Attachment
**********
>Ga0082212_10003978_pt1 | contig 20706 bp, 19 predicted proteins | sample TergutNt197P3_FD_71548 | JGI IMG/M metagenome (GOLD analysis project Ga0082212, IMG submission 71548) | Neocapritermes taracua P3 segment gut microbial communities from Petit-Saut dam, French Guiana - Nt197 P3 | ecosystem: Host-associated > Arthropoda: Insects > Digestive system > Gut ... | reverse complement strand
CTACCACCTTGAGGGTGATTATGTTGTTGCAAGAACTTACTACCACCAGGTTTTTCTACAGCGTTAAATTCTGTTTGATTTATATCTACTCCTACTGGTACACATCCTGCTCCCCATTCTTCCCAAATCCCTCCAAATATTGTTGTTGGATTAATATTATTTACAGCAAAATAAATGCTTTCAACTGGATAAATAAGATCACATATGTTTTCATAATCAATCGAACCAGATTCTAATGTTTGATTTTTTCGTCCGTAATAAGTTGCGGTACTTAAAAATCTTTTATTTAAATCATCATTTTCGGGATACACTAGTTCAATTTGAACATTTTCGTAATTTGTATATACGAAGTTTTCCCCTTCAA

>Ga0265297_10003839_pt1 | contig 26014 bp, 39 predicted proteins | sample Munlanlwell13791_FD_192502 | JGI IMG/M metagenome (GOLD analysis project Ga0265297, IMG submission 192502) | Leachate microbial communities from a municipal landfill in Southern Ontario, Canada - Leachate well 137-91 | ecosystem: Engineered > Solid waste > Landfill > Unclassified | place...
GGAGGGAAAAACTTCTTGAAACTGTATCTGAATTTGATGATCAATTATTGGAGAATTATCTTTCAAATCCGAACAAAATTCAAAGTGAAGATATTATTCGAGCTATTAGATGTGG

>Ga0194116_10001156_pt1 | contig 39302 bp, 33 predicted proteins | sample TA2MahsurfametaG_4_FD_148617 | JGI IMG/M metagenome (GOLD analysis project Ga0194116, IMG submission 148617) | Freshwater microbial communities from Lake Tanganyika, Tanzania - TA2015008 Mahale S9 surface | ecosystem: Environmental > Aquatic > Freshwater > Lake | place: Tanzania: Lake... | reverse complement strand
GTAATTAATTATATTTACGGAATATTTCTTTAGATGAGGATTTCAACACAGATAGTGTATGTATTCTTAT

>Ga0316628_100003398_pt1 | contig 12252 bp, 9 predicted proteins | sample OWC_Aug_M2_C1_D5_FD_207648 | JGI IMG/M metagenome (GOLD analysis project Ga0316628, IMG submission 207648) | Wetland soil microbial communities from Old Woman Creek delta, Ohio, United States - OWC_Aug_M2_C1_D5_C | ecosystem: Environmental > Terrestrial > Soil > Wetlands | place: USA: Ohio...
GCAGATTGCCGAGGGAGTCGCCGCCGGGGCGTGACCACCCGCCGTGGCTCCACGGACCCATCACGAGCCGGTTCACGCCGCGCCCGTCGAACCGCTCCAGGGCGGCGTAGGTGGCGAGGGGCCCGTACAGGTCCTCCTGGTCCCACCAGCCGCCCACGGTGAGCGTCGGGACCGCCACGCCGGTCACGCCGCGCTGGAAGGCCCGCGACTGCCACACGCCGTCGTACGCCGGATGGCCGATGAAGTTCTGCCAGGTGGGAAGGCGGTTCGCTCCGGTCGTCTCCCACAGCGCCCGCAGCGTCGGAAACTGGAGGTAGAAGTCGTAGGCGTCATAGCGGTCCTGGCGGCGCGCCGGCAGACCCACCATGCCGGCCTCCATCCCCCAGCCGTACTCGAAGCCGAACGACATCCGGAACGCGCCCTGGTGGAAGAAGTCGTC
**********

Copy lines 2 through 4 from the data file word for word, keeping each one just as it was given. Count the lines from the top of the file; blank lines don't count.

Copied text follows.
CTACCACCTTGAGGGTGATTATGTTGTTGCAAGAACTTACTACCACCAGGTTTTTCTACAGCGTTAAATTCTGTTTGATTTATATCTACTCCTACTGGTACACATCCTGCTCCCCATTCTTCCCAAATCCCTCCAAATATTGTTGTTGGATTAATATTATTTACAGCAAAATAAATGCTTTCAACTGGATAAATAAGATCACATATGTTTTCATAATCAATCGAACCAGATTCTAATGTTTGATTTTTTCGTCCGTAATAAGTTGCGGTACTTAAAAATCTTTTATTTAAATCATCATTTTCGGGATACACTAGTTCAATTTGAACATTTTCGTAATTTGTATATACGAAGTTTTCCCCTTCAA

>Ga0265297_10003839_pt1 | contig 26014 bp, 39 predicted proteins | sample Munlanlwell13791_FD_192502 | JGI IMG/M metagenome (GOLD analysis project Ga0265297, IMG submission 192502) | Leachate microbial communities from a municipal landfill in Southern Ontario, Canada - Leachate well 137-91 | ecosystem: Engineered > Solid waste > Landfill > Unclassified | place...
GGAGGGAAAAACTTCTTGAAACTGTATCTGAATTTGATGATCAATTATTGGAGAATTATCTTTCAAATCCGAACAAAATTCAAAGTGAAGATATTATTCGAGCTATTAGATGTGG